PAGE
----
Lonely Blue Highway

(c) Roland Falkenstien

Cities on the water way are so strange. Step away from the harbor front streets, the marinas, the anchorages and it’s as if you’re not even near the water at all anymore. Suddenly it’s suburban sprawl and traffic and you find yourself riding a borrowed mountain bike down a highway sidewalk, diverting into a neighborhood that resembles the hood, just trying to escape the lights, and noise, and rain— in order to get back to your boat.

One mile inland and, it seems, people have no fucking idea they are anywhere near the sea.

Humans are kind to me. For whatever reason I find myself constantly surrounded by people and forming unlikely friendships. Sometimes I forget how to be alone. Sometimes I’m afraid it will end—the people I already know, the people I haven’t met yet. Not only will they not be here physically, they won’t be anywhere. They won’t be in any pocket of my heart, the land or the waterway.

Technology baffles me. So many people keep up with me, meet up with me, and ultimately alter my life in positive ways that put me one step closer to my goal—which is, in a sense, to be away from them completely. To be alone on the sea.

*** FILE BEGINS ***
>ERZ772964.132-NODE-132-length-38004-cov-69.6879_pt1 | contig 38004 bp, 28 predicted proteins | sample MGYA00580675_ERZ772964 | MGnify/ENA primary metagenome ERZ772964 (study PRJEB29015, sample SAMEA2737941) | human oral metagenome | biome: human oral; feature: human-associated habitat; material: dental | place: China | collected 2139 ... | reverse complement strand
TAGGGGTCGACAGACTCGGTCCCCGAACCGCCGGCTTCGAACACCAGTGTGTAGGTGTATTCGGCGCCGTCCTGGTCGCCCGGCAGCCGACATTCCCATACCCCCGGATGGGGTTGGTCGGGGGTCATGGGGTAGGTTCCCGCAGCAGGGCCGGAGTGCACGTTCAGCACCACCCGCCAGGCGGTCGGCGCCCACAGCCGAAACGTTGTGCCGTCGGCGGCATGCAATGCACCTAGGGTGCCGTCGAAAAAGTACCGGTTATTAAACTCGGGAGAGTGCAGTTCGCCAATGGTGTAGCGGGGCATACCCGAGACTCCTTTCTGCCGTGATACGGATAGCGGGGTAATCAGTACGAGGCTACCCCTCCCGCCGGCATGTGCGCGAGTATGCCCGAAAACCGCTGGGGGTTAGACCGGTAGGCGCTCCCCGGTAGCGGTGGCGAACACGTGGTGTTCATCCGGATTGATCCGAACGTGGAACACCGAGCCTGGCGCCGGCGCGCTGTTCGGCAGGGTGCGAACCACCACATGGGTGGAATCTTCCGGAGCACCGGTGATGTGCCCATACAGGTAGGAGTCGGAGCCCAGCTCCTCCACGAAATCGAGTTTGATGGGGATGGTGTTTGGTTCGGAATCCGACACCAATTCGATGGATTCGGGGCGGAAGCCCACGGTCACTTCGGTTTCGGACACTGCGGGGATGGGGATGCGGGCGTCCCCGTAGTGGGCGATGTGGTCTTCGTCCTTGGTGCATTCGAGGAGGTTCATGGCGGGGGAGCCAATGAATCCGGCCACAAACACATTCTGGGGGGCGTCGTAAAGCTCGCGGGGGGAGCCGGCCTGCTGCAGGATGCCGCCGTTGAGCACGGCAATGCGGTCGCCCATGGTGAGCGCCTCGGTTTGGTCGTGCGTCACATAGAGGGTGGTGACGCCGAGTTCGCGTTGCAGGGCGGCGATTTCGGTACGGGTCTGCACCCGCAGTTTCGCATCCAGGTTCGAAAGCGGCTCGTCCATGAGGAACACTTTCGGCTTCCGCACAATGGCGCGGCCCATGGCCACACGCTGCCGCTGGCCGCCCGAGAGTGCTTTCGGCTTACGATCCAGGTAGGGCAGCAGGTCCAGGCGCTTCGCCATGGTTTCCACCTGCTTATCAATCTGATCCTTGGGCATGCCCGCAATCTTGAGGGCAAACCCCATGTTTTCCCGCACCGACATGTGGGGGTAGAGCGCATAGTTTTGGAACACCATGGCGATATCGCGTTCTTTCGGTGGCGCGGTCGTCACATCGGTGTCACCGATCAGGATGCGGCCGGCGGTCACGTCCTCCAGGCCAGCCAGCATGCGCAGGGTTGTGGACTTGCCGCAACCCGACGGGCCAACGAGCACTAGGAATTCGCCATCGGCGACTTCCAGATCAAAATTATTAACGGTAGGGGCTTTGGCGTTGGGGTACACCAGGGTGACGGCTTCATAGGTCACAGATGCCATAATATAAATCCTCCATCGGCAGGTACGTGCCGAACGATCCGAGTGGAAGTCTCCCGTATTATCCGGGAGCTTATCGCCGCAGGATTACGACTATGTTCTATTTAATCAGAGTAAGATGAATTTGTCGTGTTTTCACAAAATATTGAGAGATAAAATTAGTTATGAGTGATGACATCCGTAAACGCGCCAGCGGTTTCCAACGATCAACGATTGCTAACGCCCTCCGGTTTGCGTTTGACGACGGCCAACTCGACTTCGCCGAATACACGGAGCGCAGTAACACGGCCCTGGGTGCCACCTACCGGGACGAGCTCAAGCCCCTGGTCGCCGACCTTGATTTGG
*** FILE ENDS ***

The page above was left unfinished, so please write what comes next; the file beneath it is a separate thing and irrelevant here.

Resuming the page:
There is not one moment of one day where I don’t think about this boat, my means and my character—and how all that equates to the possibility of actually achieving what it is I envision.

“You are in charge of what happens next,” Chris said to me as I left her dock and historic estate. We were discussing the possibility of my return to that small Chesapeake town for what would be an overhaul to the boat. Another step, in a series of steps and seasons, to be out there on the sea safely, sustainably, solo.

“What’s new in your love life?” my oldest friend asked me in a text message.

“Not much,” I replied. “Just in a solid, committed relationship with my boat.”

My conversations with those furthest away who know me best are reduced to screens. My face-to-face conversations happen with people I hardly know and may never see again. These conversations all feel equally important.

“The intercoastal is that way,” a sailor I traveled with told me twice.

Once when we were at the dock discussing the next day’s route and another time when we were underway. The natural direction I thought to go in both those instances led to the open ocean… not the protected waterway.

When we parted ways and I pulled into port to wait for important mail, he continued on into the next canal and body of water where he hoped to wait for a good weather window and sail offshore.

His mast now far from sight I called out on the radio anyway.

“Good luck out there on the lonely blue highway,” I said, essentially, to no one.

Lentils win

Row over and examine abandoned boat, or stay in cabin with warm tea, alcohol heater, and make lentils? Lentils win.

smallboat galley, pearson ariel 26